In the latest news and analysis…
Mau Mau trial
The Standard’s Kenfrey Kiberenge writes that a lawsuit brought by elderly Kenyans against the British government highlights “the West’s double standards” in matters of human rights:
“Britain is a strong backer of an ICC case in which four Kenyans face charges of crimes against humanity related to the 2008 poll violence which left more than 1,000 people dead. Questions to any British official about these cases attract a uniform answer: let justice run its course.
Why then is the same administration seeking to have the Mau Mau case struck out on a technicality?”
The World Food Programme is predicting that 1.6 million Malawians will need food assistance over the next few months, in part because of the currency devaluation demanded by the IMF:
“The recent devaluation of the national currency by 49 percent, coupled with soaring inflation at 17.3 percent, has produced sharp increases in the prices of basic goods and services, pushing the cost of living to unsustainable levels for many Malawians. Food prices have been particularly affected by high transport costs due to increases in the price of fuel. Retail maize prices have already increased by 50 percent compared to the same time last year, and are expected to increase in the lean season.”
The Mail & Guardian reports that South Africa’s Nkosazana Dlamini-Zuma has become the first female head of the African Union Commission:
“At a news conference earlier in the day before the vote, Dlamini-Zuma sought to dispel fears that South Africa might seek to use the AU post to try to dominate the continent.
Some smaller countries had argued that her candidacy broke an unwritten rule that Africa’s dominant states should not contest the AU leadership.
‘South Africa is not going to come to Addis Ababa to run the AU. It is Dlamini-Zuma who is going to come to make a contribution,’ she told reporters.”
The Council on Foreign Relations’ Micah Zenko quotes Newsweek’s Daniel Klaidman to illustrate the extent of the Obama administration’s drone-policy opacity, particularly when it comes to the CIA’s practice of killing “individuals who are deemed guilty not based on evidence, but rather on their demography”:
“Signature strike has gotten to be sort of a pejorative term. They sometimes call it crowd killing. And it makes a lot of people uncomfortable. If you don’t have positive ID on the people you’re targeting with these drone strikes. So the CIA actually changed the name of signature strikes to something called TADS. I had the acronym but I didn’t know what it stood for. I had a couple of words. I kind of figured it out. Terrorist, T for terrorist, S for strike and I was trying to find out what does the A-D stand for. Eventually I figured it out. It was Terrorist attack disruption strike. And I was going to put it in Newsweek. And actually it was the excerpt from my book. And various agencies from the government were very unhappy about that. I sort of could not understand why. They said, well, it’s a classified term. And I said, well, why would it be classified? It doesn’t make any sense. It’s just a term to describe a particular kind of activity that we know takes place. They asked me not to print it. You know, I printed it anyway.”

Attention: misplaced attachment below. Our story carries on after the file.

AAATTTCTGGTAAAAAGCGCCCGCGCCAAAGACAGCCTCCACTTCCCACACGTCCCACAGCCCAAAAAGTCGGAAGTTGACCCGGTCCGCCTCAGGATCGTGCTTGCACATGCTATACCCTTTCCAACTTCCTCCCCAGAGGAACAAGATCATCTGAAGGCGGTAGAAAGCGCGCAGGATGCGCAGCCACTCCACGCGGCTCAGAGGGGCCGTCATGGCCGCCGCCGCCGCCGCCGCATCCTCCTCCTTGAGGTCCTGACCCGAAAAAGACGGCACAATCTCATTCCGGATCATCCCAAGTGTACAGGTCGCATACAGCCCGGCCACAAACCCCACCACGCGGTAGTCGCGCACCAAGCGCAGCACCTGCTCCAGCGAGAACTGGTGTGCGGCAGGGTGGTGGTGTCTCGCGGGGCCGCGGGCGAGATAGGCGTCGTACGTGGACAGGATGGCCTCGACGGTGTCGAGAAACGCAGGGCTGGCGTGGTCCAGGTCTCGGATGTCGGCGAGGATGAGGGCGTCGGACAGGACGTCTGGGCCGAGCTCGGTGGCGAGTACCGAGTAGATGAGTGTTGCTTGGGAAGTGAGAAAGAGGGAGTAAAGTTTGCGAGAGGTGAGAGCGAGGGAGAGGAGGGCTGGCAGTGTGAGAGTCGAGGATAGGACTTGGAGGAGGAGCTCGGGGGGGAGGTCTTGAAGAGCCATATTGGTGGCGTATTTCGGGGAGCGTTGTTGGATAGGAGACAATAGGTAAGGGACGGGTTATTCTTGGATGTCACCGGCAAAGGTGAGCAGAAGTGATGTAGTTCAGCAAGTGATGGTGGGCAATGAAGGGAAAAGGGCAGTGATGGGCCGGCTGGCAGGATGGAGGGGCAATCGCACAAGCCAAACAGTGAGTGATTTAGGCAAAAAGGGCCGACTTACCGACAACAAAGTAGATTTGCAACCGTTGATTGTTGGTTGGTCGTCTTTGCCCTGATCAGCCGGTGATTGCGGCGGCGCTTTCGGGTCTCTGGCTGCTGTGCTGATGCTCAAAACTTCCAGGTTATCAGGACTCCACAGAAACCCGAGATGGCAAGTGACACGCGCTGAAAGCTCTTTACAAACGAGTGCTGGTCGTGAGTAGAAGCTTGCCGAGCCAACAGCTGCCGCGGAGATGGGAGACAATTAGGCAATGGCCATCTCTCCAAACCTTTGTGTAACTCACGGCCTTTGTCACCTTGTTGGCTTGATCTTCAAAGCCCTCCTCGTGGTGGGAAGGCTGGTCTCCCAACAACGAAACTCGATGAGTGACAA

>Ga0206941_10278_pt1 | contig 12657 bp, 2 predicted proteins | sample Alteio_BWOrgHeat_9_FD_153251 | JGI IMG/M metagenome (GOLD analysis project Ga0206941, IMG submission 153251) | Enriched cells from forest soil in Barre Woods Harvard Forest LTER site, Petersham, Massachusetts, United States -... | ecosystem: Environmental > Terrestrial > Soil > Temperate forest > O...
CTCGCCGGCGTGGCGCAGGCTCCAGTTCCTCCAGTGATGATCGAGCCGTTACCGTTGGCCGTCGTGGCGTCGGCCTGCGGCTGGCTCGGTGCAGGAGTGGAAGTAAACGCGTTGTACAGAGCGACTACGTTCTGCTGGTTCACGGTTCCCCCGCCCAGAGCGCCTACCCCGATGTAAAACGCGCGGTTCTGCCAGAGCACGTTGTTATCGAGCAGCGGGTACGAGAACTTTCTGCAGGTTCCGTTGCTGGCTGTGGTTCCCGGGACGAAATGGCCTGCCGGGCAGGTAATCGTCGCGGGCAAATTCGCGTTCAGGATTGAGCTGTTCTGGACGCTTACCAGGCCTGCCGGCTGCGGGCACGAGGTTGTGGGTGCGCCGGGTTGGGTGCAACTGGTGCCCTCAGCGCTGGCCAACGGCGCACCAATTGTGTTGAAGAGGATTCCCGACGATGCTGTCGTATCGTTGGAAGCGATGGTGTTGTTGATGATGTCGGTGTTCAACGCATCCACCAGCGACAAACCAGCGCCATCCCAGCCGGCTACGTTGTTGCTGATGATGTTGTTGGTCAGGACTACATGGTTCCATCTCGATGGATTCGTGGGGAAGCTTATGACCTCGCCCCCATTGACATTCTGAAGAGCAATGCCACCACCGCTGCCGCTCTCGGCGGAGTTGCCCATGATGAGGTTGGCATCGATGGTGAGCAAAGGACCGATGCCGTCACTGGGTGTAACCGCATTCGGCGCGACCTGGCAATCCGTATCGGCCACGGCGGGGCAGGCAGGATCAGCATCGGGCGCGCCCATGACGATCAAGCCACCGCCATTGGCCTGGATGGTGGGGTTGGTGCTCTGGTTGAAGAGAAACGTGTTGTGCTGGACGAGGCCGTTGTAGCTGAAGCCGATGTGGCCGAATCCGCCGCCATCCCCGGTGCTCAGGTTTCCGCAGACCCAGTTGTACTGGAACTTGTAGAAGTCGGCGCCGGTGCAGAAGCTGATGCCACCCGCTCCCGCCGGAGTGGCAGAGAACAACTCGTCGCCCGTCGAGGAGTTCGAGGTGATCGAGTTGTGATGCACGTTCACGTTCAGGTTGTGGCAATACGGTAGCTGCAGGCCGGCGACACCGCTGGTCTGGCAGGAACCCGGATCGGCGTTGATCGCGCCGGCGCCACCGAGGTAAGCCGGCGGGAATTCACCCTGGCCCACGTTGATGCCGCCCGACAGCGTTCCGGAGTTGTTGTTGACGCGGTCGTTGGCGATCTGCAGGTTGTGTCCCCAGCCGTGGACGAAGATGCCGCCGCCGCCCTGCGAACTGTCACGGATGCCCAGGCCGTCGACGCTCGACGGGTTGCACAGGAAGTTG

Top of the charts
The Financial Times reports on a new survey that found the UK oil and gas sector has faced more bribery prosecutions than any other industry in the last four years:
“The study by Ernst & Young found that of 26 completed cases since 2008, oil and gas made up nearly one-fifth of prosecutions. The industry saw five completed cases, compared to three each in the medical goods, insurance, and engineering and construction sectors.
Most of them involved payments made abroad, or kickbacks to foreign government officials.”
The Independent suggests that the Bill and Melinda Gates Foundation’s decision to devote millions to the development of genetically modified crops “could be the most significant PR endorsement for the controversial technology”:
“The Microsoft founder and his wife have established themselves as major players in global health and development over the past 16 years, having donated £26bn. Only last week Melinda Gates was in London to pledge $560m (£360m) to improve family-planning services across the developing world. But the Foundation’s support for GM crops has attracted criticism, as has its investment in Monsanto – one the world’s largest GM seed producers.”
Reuters reports that HSBC’s claims to have left its money-laundering days behind may be premature:
“Former employees in [HSBC’s New Castle, Delaware, anti-money laundering office] describe a febrile boiler-room environment overseen by managers uninterested in investigating transactions with possible links to drug trafficking, terrorist financing, Iran and other countries under U.S. sanctions, and other illegal activities. Instead, they say, the single-minded focus was on clearing out the paperwork as fast as possible. ”
Too much help
Inter Press Service reports that not everyone thinks the billions in aid pledged to Afghanistan last month will be entirely helpful::
“The plan ‘Toward Self-Reliance’ promoted by the international community and endorsed by the Afghan government is grounded in a similar oxymoron: the call for the Afghan state to get back its sovereignty and ownership is made by those who are preventing it from happening.
The presence of foreign armies and of the international community ‘is one of the major elements that prevents the State, the political system, the ruling elite, from gaining full legitimacy,’ [the London School of Economics’] Antonio Giustozzi tells IPS. ‘Not necessarily because the foreigners pre-empt that, but because any government that relies on external support to stay in power does not have legitimacy.’ ”